A caregiver and I were out and about running errands one afternoon a few years ago and decided to stop in a restaurant for lunch before heading home. Looking the hostess in the eye, I said that we needed a table for two. She ignored me. It was not until my caregiver repeated exactly what I had said that she began leading us to a table.
Once we were seated, the waiter came. He took my caregiver’s order and then asked her what I wanted for lunch. His discomfort became more obvious when my caregiver suggested that he ask me directly. I told him what I wanted and then attempted to make polite conversation about something else after he walked away.
“Wait Lorraine. Aren’t you mad? I want you to be mad.” This caregiver, whose name is Courtney, cared about me deeply and was becoming visibly upset. She didn’t like the way I had been treated by any of the staff at the restaurant.
“I am not going to deny that this stuff irritates me Courtney, but it happens in one form or another pretty often. For the most part, I don’t think people are being intentionally malicious. I think it is more likely that they don’t have much experience with people with disabilities, and they don’t know what to do, so they feel awkward. I’m willing to bet is because of that awkwardness that they ignore me. If I let it get under my skin every time things like that happen, I would spend a huge amount of energy being angry, and that is not how I choose to live my life.
“But it’s not fair!” She said.
“No, it’s not.” I calmly agreed. But I’m not going to make it fair by getting mad about it. There are people who are going to understand me and there are going to be people who don’t. Either way, I’m okay with being me. Let’s enjoy lunch, okay?
She came over to me and gave me a hug. Courtney understood me. Many of my friends and former caregivers do.
A few years later, I hired another caregiver. For the purposes of this story, I will call him Russell. We got along well and had some good times together. One year on my birthday, he sent me a text with good wishes. In his message, he told me he really loved his job, and he hoped that I would want him to work for me for the remainder of his time in town. That text was, without a doubt, my favorite birthday present that year. In fact, I never deleted it from my phone. A few months later, he got a job offer for the summer in Boston. He told me that he would be gone for three months, but gave me his word he would be back and planned to work for me in the fall. I believed him. Therefore, I didn’t work hard to advertise or hire any new caregivers late that summer. And then he quit without notice over an email five days before he was supposed to start working for me again.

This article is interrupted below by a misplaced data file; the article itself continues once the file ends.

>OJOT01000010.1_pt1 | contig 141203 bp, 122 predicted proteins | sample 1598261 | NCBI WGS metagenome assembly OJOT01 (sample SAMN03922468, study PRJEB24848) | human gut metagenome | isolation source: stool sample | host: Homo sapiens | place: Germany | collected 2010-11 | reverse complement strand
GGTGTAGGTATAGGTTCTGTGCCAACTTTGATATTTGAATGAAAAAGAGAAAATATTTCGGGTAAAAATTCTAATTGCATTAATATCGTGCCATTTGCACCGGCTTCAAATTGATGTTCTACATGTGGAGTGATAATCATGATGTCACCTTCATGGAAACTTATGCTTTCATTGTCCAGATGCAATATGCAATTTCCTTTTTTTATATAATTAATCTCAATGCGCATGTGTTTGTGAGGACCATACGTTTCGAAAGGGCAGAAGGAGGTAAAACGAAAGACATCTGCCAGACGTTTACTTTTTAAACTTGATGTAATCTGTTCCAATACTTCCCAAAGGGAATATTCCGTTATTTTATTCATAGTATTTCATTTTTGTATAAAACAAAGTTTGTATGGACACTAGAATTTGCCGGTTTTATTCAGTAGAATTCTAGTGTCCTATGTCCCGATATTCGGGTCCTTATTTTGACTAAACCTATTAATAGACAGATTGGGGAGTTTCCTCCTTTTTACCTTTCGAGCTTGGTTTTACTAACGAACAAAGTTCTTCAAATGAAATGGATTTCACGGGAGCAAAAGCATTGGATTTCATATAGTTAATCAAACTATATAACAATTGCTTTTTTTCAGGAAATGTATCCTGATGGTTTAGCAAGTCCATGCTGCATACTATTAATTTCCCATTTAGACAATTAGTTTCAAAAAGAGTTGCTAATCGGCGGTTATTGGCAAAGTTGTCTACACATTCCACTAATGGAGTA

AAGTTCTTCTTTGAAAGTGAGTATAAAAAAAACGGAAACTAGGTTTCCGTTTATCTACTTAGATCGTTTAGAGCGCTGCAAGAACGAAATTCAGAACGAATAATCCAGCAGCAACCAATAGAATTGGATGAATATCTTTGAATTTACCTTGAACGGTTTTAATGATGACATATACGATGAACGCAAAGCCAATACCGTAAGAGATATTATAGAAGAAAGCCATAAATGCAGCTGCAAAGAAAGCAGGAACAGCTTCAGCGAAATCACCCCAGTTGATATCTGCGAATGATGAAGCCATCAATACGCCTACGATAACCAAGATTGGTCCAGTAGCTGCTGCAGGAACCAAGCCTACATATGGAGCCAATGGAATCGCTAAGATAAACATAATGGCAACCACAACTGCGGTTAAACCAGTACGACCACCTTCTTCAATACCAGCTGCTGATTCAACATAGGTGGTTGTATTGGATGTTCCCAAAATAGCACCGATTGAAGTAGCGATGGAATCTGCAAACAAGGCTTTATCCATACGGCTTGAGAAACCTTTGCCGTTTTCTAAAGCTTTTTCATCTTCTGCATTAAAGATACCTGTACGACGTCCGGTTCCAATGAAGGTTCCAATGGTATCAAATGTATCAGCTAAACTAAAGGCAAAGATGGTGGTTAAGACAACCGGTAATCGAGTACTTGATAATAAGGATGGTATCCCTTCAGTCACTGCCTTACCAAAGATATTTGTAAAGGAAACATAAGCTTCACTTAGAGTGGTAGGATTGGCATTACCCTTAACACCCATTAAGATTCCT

His actions caused a whole lot of stress for several people. One of my other caregivers had to work for three or four weeks by himself, while also holding down another full-time job, while I scrambled to get other people hired. Russell let me know soon after all of this that he considered working for me to be “just a job” and he quit without notice over an email because he was simply “taking care of business.”
A few months ago, Russell approached me again. He wanted a second chance to work for me because he had “deep regrets” about the way things had ended between us, and he knew he “couldn’t take them back, but he wanted a chance to do it right.”
I interviewed him twice. He told me he had changed significantly and he said all the right things. He told me he would be in town for the academic year. I sought out the opinions of several people who support me and asked if it would be a good idea to hire him back. Everyone said “yes.” Then, I searched my soul. After a few days of turning it over in my mind, I decided that I wanted to be a person who could trust that people were capable of change and who would give others second chances. I hired him, and at the time I offered him the job, I asked that he be honest with me if anything was going to change. I made it clear I wanted him to communicate with me. He agreed.
He worked about a month and a half. Then late one night I found out from a Facebook post that his girlfriend put up that they were planning to move out of the state in a matter of weeks. When I asked the next day why he hadn’t told me directly, he got very defensive and said several times that “his personal life was none of my business.” I wondered if he would have talked to another employer like that. There didn’t seem to be any remorse about the way he had chosen to handle the situation whatsoever.
For a while, I was mad at myself because I had let him back into my life and he showed me once again that he didn’t at all care how his choices affected me. But talking to the same people I had asked for guidance in hiring him back made me understand that having curiosity and compassion for people who want second chances is not a bad thing. It may mean I get hurt sometimes, but there are other times when it will work out. And I want to be the kind of person who is willing to take the risk.
There are people who are going to understand me and there are going to be people who don’t. Either way, I am okay with who I am.